Losing Amy has brought something out in me that I don’t like at all – jealousy. And this jealousy is not your garden-variety envy, this is a cruel, snide jealousy. A jealousy that says over and over, your sadness is not as big as mine. Your loss not as terrible. Your worries unfounded. It’s emphatically not nice.
Sometimes, it’s the kind of jealousy you or I or anyone would understand. A mother pushing a clearly newborn baby in a stroller. A woman in normal, natural labor at 40 weeks, signing into Labor & Delivery. A friend’s photo of their healthy, very much alive, new child. A 37 weeks pregnant friend excited that her husband is assembling the crib. A friend who complains about how “difficult” it is to raise a child. Of course I’m jealous of those things, right? Of course I get a little teary, sometimes.
But it’s so much darker than that. I am jealous of women who have only had early miscarriages. Women mourning their own pregnancy losses, and all I think is, that would have been easier. I wouldn’t have known we were having a girl. I wouldn’t have registered anywhere, bought maternity clothes, gone to Babies ‘R Us to look at car seats. I didn’t have such specific dreams yet then. It would have been easier. But does that make them less sad? Do I need to view them through my “you don’t know what loss is” lens? What is this, a competition?
I am jealous of women who have premature babies who live. I think people who are worried about making it past 32 weeks are greedy. That’s absurd. That’s ridiculous. It is not safe for babies to be born before 37 weeks. These babies have to stay in NICU, undergo surgeries and treatments, their parents worried all the time. The difference of course is that these babies will probably live. That we got screwed, that we spent days desperately hoping for 26 weeks, has changed our perspective. For us, next time, anything past 28 weeks will just look like a bonus. A blessing. Gravy. But 28 weeks isn’t all that great. It’s just better than we got. Why wouldn’t a parent be worried about her 32 week old son? Of course she would. She should. It’s not fair, the things I think.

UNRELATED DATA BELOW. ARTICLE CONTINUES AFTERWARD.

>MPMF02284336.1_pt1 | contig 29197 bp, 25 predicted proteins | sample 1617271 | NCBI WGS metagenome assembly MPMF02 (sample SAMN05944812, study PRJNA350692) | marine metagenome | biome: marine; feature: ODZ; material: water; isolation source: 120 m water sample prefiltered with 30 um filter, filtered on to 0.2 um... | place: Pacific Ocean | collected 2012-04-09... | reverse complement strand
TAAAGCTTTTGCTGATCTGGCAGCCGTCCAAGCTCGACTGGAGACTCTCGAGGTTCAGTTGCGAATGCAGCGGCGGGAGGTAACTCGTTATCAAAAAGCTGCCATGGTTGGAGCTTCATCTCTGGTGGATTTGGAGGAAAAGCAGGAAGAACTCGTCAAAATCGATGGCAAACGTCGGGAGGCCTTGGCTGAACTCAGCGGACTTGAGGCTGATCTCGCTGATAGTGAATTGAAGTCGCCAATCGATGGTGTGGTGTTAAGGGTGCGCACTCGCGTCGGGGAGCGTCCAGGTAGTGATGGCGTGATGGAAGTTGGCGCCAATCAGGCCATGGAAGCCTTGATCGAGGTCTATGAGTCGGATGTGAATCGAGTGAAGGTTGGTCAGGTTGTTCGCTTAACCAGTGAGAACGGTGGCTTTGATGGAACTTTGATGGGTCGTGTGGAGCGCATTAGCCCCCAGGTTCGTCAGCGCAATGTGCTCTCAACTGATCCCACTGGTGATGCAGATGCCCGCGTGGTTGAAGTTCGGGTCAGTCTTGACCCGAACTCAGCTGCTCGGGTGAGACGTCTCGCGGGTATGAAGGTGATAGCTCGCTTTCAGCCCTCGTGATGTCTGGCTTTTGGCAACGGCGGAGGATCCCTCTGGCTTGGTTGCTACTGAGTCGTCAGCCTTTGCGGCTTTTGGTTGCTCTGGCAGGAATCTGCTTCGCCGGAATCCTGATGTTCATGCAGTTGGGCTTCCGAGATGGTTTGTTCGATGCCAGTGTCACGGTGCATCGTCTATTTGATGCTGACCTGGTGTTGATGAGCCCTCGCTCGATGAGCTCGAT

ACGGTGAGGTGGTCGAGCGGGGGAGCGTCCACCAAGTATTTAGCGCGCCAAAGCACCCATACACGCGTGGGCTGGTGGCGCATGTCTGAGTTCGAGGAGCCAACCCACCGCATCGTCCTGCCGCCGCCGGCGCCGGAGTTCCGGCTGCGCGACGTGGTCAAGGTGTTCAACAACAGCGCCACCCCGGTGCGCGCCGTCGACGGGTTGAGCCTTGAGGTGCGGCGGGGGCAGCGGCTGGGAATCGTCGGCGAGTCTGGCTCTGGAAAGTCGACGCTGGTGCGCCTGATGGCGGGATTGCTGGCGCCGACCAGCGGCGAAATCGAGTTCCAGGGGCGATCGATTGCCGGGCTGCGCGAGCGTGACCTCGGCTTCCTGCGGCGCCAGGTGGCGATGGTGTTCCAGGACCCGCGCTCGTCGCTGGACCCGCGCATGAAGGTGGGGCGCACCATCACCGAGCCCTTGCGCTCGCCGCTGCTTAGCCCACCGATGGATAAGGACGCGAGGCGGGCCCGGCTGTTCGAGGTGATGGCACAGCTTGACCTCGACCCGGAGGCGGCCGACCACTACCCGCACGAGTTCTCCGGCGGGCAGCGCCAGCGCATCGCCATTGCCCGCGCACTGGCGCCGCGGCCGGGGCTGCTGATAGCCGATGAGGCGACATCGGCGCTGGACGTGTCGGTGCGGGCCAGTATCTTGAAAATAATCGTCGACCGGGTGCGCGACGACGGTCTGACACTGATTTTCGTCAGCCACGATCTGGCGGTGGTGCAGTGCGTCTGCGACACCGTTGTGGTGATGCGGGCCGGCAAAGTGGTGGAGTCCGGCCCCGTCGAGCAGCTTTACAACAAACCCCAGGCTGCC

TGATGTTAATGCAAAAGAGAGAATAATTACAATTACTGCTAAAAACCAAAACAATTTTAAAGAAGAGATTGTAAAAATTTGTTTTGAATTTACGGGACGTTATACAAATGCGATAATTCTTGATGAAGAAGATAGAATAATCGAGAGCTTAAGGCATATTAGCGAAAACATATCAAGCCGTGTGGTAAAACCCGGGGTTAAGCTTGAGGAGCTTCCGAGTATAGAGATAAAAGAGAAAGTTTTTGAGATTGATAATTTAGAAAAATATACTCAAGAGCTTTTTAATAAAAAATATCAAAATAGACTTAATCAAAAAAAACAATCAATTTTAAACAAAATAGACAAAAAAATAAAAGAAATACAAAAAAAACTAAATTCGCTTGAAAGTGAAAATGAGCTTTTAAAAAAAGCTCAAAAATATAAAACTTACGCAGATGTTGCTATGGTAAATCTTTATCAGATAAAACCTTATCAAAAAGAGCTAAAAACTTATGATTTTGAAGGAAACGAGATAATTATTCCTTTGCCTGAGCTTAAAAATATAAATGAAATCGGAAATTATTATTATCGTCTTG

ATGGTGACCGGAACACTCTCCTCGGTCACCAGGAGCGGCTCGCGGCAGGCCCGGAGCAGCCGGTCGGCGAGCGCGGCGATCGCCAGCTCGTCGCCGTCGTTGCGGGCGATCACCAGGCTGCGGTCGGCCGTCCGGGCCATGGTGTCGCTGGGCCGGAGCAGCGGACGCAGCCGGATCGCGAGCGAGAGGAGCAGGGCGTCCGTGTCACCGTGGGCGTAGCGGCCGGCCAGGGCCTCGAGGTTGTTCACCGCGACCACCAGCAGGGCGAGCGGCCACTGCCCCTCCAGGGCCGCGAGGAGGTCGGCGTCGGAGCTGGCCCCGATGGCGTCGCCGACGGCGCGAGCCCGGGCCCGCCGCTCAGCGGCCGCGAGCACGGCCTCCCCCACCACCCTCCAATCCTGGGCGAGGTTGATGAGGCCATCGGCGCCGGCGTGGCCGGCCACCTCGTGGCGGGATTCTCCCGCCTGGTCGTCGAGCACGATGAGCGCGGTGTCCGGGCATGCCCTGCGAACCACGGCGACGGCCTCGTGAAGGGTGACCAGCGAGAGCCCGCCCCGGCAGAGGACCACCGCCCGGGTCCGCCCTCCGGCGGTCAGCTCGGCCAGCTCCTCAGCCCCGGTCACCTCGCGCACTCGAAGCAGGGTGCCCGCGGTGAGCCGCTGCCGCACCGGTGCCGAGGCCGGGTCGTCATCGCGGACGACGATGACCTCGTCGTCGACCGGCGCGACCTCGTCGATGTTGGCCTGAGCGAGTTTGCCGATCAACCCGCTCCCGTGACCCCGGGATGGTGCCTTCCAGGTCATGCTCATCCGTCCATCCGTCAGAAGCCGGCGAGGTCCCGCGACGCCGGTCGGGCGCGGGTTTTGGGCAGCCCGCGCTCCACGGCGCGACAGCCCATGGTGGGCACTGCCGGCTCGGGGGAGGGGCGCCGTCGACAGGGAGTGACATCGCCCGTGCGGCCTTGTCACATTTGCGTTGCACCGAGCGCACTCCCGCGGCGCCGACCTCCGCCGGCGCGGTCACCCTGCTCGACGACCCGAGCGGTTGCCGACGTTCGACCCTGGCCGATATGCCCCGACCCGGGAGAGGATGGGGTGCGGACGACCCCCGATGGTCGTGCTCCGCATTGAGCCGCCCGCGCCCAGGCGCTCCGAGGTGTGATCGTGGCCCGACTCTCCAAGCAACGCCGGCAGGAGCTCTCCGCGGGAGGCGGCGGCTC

I am jealous of women who already have live children. Whatever kind of loss you’ve had – early miscarriage, late miscarriage, stillbirth, anything – they have a living child, and of that, I am jealous. My sadness feels greater, I am not mourning just one particular child but hopes, dreams, plans. To be a family. To raise a child. They still get to have those parts, in fact have already known them, just not with this particular child. And I think I’m probably right, that that does make it easier, because they haven’t lost those things, and I have. But they’ve still lost a hell of a lot. What an awful thing to be jealous of. And yet, I am.
And then there is the most horrible of all – I am jealous of people whose children have died later. Not like, 10 years later, but months. Even weeks. Days. They speak of their loss the exact same way that I do, the same way I feel, but still I am jealous, because they got to at least know their child, at least a little bit. At least for a while. And I wish I’d had that, even if the end result was the same. I would have loved to know Amy, if only for a little while.
It’s not right, and it’s not fair, and it makes me feel like a horrible person. But these thoughts come to my mind, unbidden, all the time. What purpose does this serve, comparing my pain to others? Does it matter, who is more sad? My incredible sadness doesn’t take away someone else’s right to be incredibly sad over something slightly different, but just as awful.